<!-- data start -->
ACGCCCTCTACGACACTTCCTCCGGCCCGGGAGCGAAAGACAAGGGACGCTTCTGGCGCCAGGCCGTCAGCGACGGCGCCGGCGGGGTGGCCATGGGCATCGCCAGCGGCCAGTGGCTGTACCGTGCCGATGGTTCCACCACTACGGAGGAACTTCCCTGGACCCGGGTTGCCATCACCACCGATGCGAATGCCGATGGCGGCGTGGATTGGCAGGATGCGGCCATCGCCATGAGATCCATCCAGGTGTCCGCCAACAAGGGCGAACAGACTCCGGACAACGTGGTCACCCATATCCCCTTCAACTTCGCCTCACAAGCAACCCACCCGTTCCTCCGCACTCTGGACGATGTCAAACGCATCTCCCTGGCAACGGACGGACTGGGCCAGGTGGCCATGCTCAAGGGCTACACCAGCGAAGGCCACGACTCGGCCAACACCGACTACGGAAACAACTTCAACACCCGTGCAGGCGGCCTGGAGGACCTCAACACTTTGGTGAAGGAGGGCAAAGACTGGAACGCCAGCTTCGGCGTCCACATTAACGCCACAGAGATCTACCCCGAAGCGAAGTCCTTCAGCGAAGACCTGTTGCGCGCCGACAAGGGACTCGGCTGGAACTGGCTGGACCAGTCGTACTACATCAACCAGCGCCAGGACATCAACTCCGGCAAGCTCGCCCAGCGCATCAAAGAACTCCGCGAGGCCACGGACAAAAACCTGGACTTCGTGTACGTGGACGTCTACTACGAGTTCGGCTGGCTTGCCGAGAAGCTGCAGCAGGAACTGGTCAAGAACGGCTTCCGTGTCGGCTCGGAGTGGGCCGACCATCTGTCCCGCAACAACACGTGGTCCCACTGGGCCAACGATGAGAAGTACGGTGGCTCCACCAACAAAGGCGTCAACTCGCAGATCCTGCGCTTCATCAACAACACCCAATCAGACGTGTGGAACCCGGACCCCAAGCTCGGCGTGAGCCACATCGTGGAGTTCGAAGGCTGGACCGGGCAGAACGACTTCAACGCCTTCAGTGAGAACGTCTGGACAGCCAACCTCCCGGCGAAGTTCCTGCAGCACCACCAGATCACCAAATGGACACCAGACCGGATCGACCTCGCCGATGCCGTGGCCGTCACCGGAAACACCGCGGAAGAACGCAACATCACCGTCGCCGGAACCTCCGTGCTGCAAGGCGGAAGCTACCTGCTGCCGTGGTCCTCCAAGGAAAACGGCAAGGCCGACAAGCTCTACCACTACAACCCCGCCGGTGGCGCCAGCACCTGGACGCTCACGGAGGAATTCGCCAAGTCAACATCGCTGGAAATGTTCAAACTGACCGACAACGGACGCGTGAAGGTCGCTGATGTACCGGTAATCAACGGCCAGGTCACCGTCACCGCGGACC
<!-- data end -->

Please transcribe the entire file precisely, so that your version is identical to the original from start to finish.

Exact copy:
ACGCCCTCTACGACACTTCCTCCGGCCCGGGAGCGAAAGACAAGGGACGCTTCTGGCGCCAGGCCGTCAGCGACGGCGCCGGCGGGGTGGCCATGGGCATCGCCAGCGGCCAGTGGCTGTACCGTGCCGATGGTTCCACCACTACGGAGGAACTTCCCTGGACCCGGGTTGCCATCACCACCGATGCGAATGCCGATGGCGGCGTGGATTGGCAGGATGCGGCCATCGCCATGAGATCCATCCAGGTGTCCGCCAACAAGGGCGAACAGACTCCGGACAACGTGGTCACCCATATCCCCTTCAACTTCGCCTCACAAGCAACCCACCCGTTCCTCCGCACTCTGGACGATGTCAAACGCATCTCCCTGGCAACGGACGGACTGGGCCAGGTGGCCATGCTCAAGGGCTACACCAGCGAAGGCCACGACTCGGCCAACACCGACTACGGAAACAACTTCAACACCCGTGCAGGCGGCCTGGAGGACCTCAACACTTTGGTGAAGGAGGGCAAAGACTGGAACGCCAGCTTCGGCGTCCACATTAACGCCACAGAGATCTACCCCGAAGCGAAGTCCTTCAGCGAAGACCTGTTGCGCGCCGACAAGGGACTCGGCTGGAACTGGCTGGACCAGTCGTACTACATCAACCAGCGCCAGGACATCAACTCCGGCAAGCTCGCCCAGCGCATCAAAGAACTCCGCGAGGCCACGGACAAAAACCTGGACTTCGTGTACGTGGACGTCTACTACGAGTTCGGCTGGCTTGCCGAGAAGCTGCAGCAGGAACTGGTCAAGAACGGCTTCCGTGTCGGCTCGGAGTGGGCCGACCATCTGTCCCGCAACAACACGTGGTCCCACTGGGCCAACGATGAGAAGTACGGTGGCTCCACCAACAAAGGCGTCAACTCGCAGATCCTGCGCTTCATCAACAACACCCAATCAGACGTGTGGAACCCGGACCCCAAGCTCGGCGTGAGCCACATCGTGGAGTTCGAAGGCTGGACCGGGCAGAACGACTTCAACGCCTTCAGTGAGAACGTCTGGACAGCCAACCTCCCGGCGAAGTTCCTGCAGCACCACCAGATCACCAAATGGACACCAGACCGGATCGACCTCGCCGATGCCGTGGCCGTCACCGGAAACACCGCGGAAGAACGCAACATCACCGTCGCCGGAACCTCCGTGCTGCAAGGCGGAAGCTACCTGCTGCCGTGGTCCTCCAAGGAAAACGGCAAGGCCGACAAGCTCTACCACTACAACCCCGCCGGTGGCGCCAGCACCTGGACGCTCACGGAGGAATTCGCCAAGTCAACATCGCTGGAAATGTTCAAACTGACCGACAACGGACGCGTGAAGGTCGCTGATGTACCGGTAATCAACGGCCAGGTCACCGTCACCGCGGACC